The Grameen approach broke barriers of availing credit for the poor by pioneering the joint-liability lending model, offering collateral-free loans. Grameen mainly served women as it found that they generally repay loans on time, invest their money for productive purposes, and make expenditures to improve the quality of life of family members. Grameen also believed that this increased women’s agency over resources by enhancing their traditional role as household budget managers.

After the 1998 floods, Grameen Bank faced high levels of delinquency and reinvented itself as “Grameen II”, which offered both savings services and (nominally at least) more flexible repayment options. Within three years, Grameen’s deposit base tripled and its loans outstanding doubled.

2. BRAC: a multi-faceted approach to social development

Sir Fazle Hasan Abed initiated BRAC as a project in 1972 at Sulla, a sub-district of Sunamganj, in Bangladesh. This small-scale relief and rehabilitation project helped returning refugees after the Liberation War by building homes and fishing boats. In the late 1970s, BRAC focused on combating diarrhea, through the Oral Therapy Extension Program (OTEP). It trained mothers to prepare and administer oral rehydration solution (ORS) from molasses and salt – ingredients available in every Bangladeshi home.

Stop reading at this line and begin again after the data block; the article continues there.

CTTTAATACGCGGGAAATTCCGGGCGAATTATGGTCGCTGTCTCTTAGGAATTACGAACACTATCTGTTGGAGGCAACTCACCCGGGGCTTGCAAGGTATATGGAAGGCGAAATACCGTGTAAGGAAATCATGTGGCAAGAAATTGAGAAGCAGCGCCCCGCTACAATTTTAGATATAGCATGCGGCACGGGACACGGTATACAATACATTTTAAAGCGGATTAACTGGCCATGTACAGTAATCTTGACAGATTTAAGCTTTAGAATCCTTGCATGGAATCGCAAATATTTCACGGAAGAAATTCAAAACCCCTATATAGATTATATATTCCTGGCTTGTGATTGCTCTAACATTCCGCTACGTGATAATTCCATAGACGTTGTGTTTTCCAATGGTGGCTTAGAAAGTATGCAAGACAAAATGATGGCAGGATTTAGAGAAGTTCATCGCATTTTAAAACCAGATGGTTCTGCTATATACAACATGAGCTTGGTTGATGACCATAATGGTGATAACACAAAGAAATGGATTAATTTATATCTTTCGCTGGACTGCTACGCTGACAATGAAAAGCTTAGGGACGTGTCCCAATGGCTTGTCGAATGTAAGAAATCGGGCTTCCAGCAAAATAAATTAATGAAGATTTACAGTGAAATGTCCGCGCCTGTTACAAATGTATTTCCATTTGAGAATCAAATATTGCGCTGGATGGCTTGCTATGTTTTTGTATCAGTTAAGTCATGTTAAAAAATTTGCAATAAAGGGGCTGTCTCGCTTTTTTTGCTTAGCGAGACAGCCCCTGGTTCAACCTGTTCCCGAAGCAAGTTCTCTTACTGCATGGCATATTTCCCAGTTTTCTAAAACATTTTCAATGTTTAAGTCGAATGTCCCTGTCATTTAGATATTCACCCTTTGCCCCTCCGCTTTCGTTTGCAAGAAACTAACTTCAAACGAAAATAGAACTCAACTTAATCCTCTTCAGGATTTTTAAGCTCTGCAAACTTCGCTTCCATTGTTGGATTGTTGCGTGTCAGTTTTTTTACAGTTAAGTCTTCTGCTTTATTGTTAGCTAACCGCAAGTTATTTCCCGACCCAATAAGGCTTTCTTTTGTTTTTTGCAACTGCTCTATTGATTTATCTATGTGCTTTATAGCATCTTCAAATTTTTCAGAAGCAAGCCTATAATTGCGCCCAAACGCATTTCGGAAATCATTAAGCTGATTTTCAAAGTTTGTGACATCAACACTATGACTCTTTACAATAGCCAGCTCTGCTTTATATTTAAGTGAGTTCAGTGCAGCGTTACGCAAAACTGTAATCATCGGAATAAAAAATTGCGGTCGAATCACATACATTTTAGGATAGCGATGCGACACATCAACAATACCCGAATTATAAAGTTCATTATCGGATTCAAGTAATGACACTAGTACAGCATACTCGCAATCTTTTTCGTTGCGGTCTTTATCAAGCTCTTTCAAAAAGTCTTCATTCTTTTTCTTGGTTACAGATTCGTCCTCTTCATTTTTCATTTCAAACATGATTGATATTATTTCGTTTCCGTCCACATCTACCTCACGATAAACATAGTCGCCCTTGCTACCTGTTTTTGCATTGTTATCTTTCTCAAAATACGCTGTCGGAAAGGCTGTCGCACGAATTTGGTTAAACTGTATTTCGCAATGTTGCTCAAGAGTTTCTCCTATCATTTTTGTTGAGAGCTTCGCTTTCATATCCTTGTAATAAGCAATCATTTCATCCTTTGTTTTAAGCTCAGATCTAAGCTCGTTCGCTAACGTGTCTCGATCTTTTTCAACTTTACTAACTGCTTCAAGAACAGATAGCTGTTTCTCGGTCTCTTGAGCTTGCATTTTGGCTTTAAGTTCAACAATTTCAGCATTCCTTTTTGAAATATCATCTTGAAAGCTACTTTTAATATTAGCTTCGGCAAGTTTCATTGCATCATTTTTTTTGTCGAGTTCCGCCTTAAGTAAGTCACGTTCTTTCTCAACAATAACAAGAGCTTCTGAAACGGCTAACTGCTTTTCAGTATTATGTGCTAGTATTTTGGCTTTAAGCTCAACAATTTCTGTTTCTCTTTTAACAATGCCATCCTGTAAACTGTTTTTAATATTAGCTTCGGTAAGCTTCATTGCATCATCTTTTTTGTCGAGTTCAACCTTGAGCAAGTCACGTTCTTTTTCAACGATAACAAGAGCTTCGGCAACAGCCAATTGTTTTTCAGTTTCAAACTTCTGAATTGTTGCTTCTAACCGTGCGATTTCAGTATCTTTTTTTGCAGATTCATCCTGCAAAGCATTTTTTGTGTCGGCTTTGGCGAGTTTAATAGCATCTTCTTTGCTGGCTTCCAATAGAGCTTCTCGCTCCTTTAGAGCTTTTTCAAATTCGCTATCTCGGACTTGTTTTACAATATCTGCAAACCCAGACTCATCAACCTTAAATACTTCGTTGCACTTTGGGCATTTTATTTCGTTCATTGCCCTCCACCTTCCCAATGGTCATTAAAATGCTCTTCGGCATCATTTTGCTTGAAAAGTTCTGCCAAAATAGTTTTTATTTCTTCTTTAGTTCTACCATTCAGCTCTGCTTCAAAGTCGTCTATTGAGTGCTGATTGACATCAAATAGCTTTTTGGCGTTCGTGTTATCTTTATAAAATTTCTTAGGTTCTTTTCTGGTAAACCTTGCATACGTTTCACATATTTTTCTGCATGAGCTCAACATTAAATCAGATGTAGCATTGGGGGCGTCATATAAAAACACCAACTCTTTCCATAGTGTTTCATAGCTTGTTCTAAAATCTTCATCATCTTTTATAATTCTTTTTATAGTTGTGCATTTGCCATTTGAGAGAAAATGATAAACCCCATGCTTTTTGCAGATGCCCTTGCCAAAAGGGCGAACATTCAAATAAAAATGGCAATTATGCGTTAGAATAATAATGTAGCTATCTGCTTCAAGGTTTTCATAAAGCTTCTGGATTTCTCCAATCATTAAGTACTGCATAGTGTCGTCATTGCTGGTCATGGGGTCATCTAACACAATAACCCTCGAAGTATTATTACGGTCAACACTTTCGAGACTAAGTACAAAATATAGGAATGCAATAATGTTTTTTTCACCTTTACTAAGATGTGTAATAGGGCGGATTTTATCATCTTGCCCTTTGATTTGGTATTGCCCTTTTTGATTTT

In 1986, BRAC started its Rural Development Program (RDP) consisting of four pillars:

  1. Institution building
  2. Functional education and training
  3. Microcredit
  4. Income and employment generation

From there, BRAC rapidly evolved into the world’s largest, most feted and diverse not for profit organization, offering holist development solutions to millions of poor people across the globe. Microcredit was but one strand of BRAC’s multi-faceted interventions to address poverty.

3. ASA: a frugal alternative for sustainable microfinance